Steven Jarvis: Yeah, this is a great question, a really common question. It comes up a lot, because there’s actually two different five year rules when it comes to Roth. One is on Roth contributions and the other is on Roth conversions. There’s a really key difference between the two, because the clock on the contribution starts with the first time we make a contribution and then does not reset as we keep making additional contributions.
This is in contrast to the conversion clock, which is what the listener is asking about, and the five year clock on conversions is on each conversion. So, that’s a really important distinction. So that five year clock is there, it does exist, we want to make sure we’re aware of that, but really, Ben, I’d love to get your input on this, because rather than dive through all of the nuance of the rules on the five years, really we want to talk about from a planning perspective, what makes the most sense as far as how we use those Roth dollars? Because quite often it really isn’t even going to be an issue, because that’s not the first dollars we’re going to take out.
Benjamin Brandt: Right. Yeah, so when this came up as a question and as a topic, I had to go back and do some research, because the five year rule, how we use Roth IRAs, doesn’t come up all that often, and I’ll tell you why. When we think about the benefit of the Roth IRA, it’s that we’ve already paid income tax on it, and the growth is what’s really valuable. Our beneficiaries, should we be in a position where you don’t spend all of it? I hope you do spend all of it, but if you don’t, your kids or whoever you leave the money to, your nieces and nephews or grandkids, whoever it is, they’re not going to pay taxes on it, because we already pay taxes as the rules stand now.
Also, the growth is what’s beneficial. Just from the basics of investing, the longer of a timeline we have, the more growth that we could expect. The longer we’re in the market, the better returns. So when we kind of match those ideas up, I want my Roth to be the last dollar that I spend. So when I do a contribution or a conversion, I want to put that in the bucket that’s going to grow the fastest and grow the most, and that’s going to be the bucket that is the longest away from my spending today.
So I’m going to spend out of my IRA, possibly probably first, and then if I have a joint account or a brokerage account, I’m going to supplement my spending with that, or maybe lump sum spending. I’m going to do tax-loss harvesting, I’m going to do those sort of things, but then my Roth is going to be the last thing that I look to for income, because of growth, because of beneficiary options. Because of if there’s big health insurance or health costs or nursing home costs, I want that to be my supersized emergency fund contingency plan to have this huge piece, this huge bucket of tax free portfolio that I could take income or lump sums from in the future.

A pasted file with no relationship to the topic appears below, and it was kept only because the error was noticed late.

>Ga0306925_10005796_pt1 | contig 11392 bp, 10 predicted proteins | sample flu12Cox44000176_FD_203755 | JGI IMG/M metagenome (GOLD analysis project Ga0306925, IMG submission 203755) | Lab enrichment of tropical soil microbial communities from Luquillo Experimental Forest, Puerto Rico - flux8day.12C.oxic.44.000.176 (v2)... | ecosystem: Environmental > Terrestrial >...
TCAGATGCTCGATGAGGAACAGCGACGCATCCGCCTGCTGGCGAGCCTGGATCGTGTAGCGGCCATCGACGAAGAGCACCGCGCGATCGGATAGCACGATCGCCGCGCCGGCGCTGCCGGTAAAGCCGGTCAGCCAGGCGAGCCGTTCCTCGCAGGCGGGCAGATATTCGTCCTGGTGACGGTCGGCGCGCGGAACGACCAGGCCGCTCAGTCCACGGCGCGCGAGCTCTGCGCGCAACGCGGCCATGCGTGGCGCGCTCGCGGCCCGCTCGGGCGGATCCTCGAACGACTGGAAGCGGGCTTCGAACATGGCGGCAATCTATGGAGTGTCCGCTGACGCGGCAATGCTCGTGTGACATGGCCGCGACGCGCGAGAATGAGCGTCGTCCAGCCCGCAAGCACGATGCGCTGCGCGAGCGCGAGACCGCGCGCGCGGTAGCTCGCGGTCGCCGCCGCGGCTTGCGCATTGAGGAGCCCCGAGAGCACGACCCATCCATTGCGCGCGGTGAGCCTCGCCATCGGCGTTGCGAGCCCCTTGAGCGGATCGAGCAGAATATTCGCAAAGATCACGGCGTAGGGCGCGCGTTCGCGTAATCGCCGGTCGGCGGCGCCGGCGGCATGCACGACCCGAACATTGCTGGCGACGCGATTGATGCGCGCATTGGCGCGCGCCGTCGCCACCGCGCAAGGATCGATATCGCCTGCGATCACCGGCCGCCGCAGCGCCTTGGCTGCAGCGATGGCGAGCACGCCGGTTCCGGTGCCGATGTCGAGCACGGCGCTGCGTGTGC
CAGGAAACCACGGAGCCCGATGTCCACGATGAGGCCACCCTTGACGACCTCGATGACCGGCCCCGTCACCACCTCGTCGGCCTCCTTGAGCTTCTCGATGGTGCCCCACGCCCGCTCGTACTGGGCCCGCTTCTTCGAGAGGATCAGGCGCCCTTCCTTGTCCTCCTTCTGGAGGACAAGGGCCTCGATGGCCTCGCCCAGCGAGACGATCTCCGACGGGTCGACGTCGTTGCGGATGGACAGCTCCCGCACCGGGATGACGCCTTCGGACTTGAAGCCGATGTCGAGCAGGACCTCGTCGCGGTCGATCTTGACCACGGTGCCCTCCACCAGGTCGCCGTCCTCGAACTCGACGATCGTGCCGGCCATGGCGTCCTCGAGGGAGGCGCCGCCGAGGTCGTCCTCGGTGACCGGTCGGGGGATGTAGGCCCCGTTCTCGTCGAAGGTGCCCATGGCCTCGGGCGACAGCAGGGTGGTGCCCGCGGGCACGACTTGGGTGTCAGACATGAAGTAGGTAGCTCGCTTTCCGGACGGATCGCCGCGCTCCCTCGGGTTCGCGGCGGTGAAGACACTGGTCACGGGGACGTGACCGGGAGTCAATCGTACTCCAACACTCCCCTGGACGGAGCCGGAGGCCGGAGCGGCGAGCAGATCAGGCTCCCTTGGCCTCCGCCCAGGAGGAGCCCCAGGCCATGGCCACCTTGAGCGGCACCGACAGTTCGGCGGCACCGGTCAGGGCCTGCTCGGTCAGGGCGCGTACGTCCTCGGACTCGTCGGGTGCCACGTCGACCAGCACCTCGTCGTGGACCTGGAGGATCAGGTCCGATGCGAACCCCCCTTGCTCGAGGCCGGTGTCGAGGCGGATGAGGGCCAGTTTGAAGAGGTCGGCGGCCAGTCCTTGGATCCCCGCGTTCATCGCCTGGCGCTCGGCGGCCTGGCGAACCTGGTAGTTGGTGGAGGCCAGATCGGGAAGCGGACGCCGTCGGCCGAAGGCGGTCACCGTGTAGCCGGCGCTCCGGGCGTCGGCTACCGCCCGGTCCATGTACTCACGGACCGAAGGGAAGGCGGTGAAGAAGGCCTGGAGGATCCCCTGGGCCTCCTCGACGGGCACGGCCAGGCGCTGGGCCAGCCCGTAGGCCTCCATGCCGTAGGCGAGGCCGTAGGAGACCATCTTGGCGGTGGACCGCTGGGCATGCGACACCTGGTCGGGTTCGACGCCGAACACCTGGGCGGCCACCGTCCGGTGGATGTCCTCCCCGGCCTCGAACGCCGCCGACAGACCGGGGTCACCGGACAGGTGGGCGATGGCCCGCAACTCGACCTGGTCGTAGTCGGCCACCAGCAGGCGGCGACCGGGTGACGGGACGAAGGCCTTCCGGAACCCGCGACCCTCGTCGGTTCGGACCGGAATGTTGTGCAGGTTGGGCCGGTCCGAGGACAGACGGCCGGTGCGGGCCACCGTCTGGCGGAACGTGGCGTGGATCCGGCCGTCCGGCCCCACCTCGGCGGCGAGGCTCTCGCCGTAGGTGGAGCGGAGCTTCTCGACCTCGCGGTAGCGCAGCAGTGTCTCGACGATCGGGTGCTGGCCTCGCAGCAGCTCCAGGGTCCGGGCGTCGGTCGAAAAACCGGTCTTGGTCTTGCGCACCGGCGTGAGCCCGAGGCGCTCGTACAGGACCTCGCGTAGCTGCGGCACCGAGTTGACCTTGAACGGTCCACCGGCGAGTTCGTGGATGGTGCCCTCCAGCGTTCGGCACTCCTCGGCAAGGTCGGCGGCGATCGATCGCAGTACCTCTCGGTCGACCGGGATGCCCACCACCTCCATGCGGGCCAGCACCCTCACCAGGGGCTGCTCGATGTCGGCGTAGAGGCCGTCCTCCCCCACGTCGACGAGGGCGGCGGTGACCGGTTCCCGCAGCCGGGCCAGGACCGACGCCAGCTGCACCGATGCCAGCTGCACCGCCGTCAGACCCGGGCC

So I know that there’s going to be a forcing point with my IRA at 72 where I have to spend it, so that’s my focus now, because I don’t want to spike the football of income and income taxes now, so I’m saving that Roth until later. So while it’s important to know the five year rule and some of these things, how I do planning for clients and how I do it for myself is that it’s not going to come up, because that’s the last money that we’re going to spend.
So important to know the rules, but if your plan works in a way that the rules don’t matter, then that’s great too. But especially for emergencies and things like that, we want to know what are the consequences taxes and otherwise of taking money out. So important to know the rules, but there’s a good chance it might not come up.
Steven Jarvis: Yeah, love that description. That’s a great way to approach it. If you’re listening thinking, “I missed my shot to plan it that way, or hey, I mean, I really need to know exactly in my situation how the rule applies,” totally understand. This is a great time to take a step back and think is it time for me to engage with a financial professional, a tax professional? Or if you’re a real committed DIY, at the very least call the custodian or whoever administers the account to say, “Here’s what I’m thinking about doing. What’s this going to mean in my situation?” It’s certainly not something you want to guess at and then try to sort out come tax time.
Benjamin Brandt: I agree wholeheartedly.
Steven Jarvis: Well, Ben, it’s been a pleasure as always. Thanks for sharing your perspective. For everyone listening, until next time, remember to not let the tax man hit you where the good Lord split you.
Hi everyone. Quick reminder before you go. While Ben and I feel very strongly about the information we’re sharing on this podcast, it is for educational purposes only and should not be taken as specific tax investment or legal advice. You need to make sure that you are working with a professional to evaluate how these concepts apply to your specific situation before you take action.